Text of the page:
Placenames project - Tooreen

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Townlands are the smallest administrative unit of Irish local government. The network of townlands, as it now stands was laid out in the first half of the 19th century. The Boundary Survey commenced work in 1824, marking out, on the ground, where necessary, the actual boundaries of every townland. Where they felt it necessary, they subdivided the pre-existing land divisions, to create smaller units. The Ordnance Survey built on the work of the Boundary Commission to produce maps of the entire country at a scale of 6” to the statute mile. This was done in County Clare during the 1830s.

As part of their work the Ordnance Survey carried out an extensive documentary and field survey of placenames and recorded the results of their work in Field Name Books. Some, but not necessarily all of the names recorded in the Field Name Books were incorporated in the subsequent maps. The Ordnance Survey set down definitive names for each townland and also for other features entered in the Name Books, these were signed with the initials J oD, presumably for John O Donovan, although not all of the initials were by the same hand. The information collected during the 1830s was first published in Tooreen map 1920

1. Cool Slieve [- Cúl Sliabh, (recte Cúl Sléibhe), the Back of the Hill], on the boundary with the townland of Illaunbawn. The meaning is self-explanatory.
Location map for No. 2 - Donnellan's Doon
Photo -Donnellan's Doon

3. Kinnoulty’s Doon [- Dún , a Fort, a Place]. (see no. 2 above) Michael Joe McMahon asserts that the Kinoulty family came from the North of Ireland and settled in the parish of Cloona, (now part of Ennistymon Parish) in the early 1780s. This is substantiated to some extent by the comment of John Lloyd in his ‘Tour of Clare ---‘published in 1780 “A detour takes us to Mount Callan, the "fruitful environs" of which "are inhabited by the, descendants of Northern or Ultonian emigrants to this county during the late wars in this kingdom; they are an honest endeavouring people". Lloyd is referring to the Cromwellian transplantations.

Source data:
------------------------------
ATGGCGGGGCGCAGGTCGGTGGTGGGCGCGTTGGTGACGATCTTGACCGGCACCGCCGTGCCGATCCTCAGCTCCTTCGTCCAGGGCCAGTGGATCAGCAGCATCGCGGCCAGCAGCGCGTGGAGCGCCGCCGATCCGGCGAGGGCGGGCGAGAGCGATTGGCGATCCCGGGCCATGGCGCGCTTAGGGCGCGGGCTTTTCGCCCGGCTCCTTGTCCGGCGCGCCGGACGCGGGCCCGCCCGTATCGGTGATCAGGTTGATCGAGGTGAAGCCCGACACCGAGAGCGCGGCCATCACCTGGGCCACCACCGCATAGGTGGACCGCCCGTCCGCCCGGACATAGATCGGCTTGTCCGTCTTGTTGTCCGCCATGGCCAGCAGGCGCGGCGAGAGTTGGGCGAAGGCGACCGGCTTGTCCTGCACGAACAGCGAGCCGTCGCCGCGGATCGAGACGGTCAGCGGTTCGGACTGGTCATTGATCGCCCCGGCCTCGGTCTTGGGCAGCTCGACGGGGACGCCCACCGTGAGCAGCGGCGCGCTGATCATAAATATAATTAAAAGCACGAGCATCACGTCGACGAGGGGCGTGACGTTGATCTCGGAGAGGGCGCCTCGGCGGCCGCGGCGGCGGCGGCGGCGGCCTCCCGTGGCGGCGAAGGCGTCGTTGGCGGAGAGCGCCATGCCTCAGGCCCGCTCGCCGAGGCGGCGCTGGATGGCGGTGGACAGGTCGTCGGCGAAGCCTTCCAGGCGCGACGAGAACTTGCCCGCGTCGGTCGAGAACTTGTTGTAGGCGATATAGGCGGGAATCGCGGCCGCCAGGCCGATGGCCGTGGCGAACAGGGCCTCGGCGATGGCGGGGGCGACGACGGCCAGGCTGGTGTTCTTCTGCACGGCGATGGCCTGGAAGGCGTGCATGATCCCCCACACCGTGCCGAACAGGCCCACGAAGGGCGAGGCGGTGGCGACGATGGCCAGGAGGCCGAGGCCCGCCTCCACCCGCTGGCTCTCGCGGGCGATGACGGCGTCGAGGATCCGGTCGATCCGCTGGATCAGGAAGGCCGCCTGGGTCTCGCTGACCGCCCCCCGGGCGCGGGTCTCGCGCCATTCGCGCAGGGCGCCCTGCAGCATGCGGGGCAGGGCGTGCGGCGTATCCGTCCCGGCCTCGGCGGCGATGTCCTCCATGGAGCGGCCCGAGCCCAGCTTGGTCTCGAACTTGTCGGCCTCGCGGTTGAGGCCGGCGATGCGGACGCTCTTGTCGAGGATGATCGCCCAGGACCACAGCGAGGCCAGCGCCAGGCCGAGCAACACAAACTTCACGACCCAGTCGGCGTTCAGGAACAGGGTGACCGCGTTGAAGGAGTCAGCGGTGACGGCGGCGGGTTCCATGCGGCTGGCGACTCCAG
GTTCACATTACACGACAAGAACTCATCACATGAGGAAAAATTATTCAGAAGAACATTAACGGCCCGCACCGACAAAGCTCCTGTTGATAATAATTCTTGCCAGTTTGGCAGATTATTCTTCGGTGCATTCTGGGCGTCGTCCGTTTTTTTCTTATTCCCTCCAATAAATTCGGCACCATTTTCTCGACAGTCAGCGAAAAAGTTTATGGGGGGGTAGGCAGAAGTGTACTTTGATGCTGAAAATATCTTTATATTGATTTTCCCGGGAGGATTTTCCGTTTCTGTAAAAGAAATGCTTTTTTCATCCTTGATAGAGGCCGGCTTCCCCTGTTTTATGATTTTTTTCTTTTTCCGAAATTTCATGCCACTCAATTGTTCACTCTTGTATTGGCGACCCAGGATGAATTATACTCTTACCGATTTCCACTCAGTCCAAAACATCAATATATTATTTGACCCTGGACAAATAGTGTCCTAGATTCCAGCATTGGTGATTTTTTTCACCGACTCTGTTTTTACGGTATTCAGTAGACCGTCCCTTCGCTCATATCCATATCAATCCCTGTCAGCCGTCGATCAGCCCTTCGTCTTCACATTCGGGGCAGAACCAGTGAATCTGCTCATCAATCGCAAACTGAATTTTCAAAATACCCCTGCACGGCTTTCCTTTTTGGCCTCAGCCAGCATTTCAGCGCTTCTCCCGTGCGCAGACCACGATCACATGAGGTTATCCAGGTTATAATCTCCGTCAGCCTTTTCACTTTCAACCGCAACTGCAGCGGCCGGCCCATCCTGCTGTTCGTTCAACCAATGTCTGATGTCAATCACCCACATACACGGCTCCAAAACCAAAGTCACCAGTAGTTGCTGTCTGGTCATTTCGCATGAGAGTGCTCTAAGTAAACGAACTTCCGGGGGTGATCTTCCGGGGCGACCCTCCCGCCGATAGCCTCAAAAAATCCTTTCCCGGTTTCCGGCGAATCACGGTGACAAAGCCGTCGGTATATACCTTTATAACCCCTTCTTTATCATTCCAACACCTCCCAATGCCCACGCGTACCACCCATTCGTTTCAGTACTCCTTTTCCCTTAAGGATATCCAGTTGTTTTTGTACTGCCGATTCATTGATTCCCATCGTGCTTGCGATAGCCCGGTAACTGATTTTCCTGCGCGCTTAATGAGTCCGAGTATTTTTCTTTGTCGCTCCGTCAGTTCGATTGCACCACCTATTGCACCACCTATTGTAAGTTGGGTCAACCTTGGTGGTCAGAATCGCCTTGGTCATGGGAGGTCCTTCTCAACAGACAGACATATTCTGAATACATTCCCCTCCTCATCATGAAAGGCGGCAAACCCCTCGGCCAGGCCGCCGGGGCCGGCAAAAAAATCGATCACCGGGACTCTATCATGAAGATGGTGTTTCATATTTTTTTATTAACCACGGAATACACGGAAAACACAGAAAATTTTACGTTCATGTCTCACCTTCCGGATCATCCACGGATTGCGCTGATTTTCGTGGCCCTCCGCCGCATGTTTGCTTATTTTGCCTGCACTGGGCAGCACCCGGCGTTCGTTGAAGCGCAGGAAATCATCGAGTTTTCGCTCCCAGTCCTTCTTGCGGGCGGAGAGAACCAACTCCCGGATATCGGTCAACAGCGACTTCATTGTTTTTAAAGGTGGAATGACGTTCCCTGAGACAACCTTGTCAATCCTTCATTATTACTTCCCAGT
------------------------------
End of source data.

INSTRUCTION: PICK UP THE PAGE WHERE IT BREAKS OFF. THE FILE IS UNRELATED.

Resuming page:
Kinoulty’s Doon
was also known as Doon a' Sigh, from Dún na Shí, Fairies Fort. All of this area was celebrated for supernatural beings.
Location map for No. 4 - Quinn's Doon
Photo - Quinn's-Doon

5. Kennelly’s Doon [- Dún, a Fort, a Place], (see No. 2 above). Property of the Kennelly family.
Location map for No. 6 - Pairc Maureen
Photo - Pairc Maureen

7. Bun a Cruick [– Bun an Chnoic], Bottom of the Hill.
Location map for No. 8 - Gort a' Cuigeann
Photo - Gort a' Cuigeann

9. Pairteacs [– Pairteach, probable abr. Moinéar or Talamh Páirteach, Shared Land or Meadow]. This seems to refer to a time when the land was held under what was called the Rundale system by which land was held in shared (originally family kin group)ownership. The land was unfenced and allocated among the participants in strips in such a way that everyone got a share of the different qualities of land in the holding. The allocations were regularly switched around among the participants, by lottery. The name Rundale derives from Roinn Dáil, Division by Committee. The system is explained in detail in an article by Tom Yager -‘What is Rundale and where did it come from?’ in Béaloideas 2002. The name Móinéar Páirteach occurs in Dough townland also.
Location map for No. 10.- the Dry Lake (site of. )

11. Gort an Aiteann [– Gort an Aiteann, the Field of the Furze].
Location map for No.12. - Murty's Bush

13. Pairc Bwee [– Pairc Bhuí, the Yellow Field]. Presumably the field was called after either the soil or the foliage.
<a title="O.S.6" map="" 1920="" sheet="" 31"="" data-cke-saved-href="" href="">Location map for No. 16 - Pairc Bwee